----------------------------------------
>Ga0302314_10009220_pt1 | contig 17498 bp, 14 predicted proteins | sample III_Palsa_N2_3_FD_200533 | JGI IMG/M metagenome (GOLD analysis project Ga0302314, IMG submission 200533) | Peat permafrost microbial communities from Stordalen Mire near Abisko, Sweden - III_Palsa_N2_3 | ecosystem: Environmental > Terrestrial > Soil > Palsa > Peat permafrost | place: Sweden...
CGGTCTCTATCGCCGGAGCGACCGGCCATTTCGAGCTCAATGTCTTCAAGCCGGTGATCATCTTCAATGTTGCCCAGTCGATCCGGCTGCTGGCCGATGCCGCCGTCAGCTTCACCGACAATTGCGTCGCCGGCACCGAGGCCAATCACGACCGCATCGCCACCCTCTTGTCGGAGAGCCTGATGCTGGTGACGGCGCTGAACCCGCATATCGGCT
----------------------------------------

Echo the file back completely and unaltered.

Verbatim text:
>Ga0302314_10009220_pt1 | contig 17498 bp, 14 predicted proteins | sample III_Palsa_N2_3_FD_200533 | JGI IMG/M metagenome (GOLD analysis project Ga0302314, IMG submission 200533) | Peat permafrost microbial communities from Stordalen Mire near Abisko, Sweden - III_Palsa_N2_3 | ecosystem: Environmental > Terrestrial > Soil > Palsa > Peat permafrost | place: Sweden...
CGGTCTCTATCGCCGGAGCGACCGGCCATTTCGAGCTCAATGTCTTCAAGCCGGTGATCATCTTCAATGTTGCCCAGTCGATCCGGCTGCTGGCCGATGCCGCCGTCAGCTTCACCGACAATTGCGTCGCCGGCACCGAGGCCAATCACGACCGCATCGCCACCCTCTTGTCGGAGAGCCTGATGCTGGTGACGGCGCTGAACCCGCATATCGGCT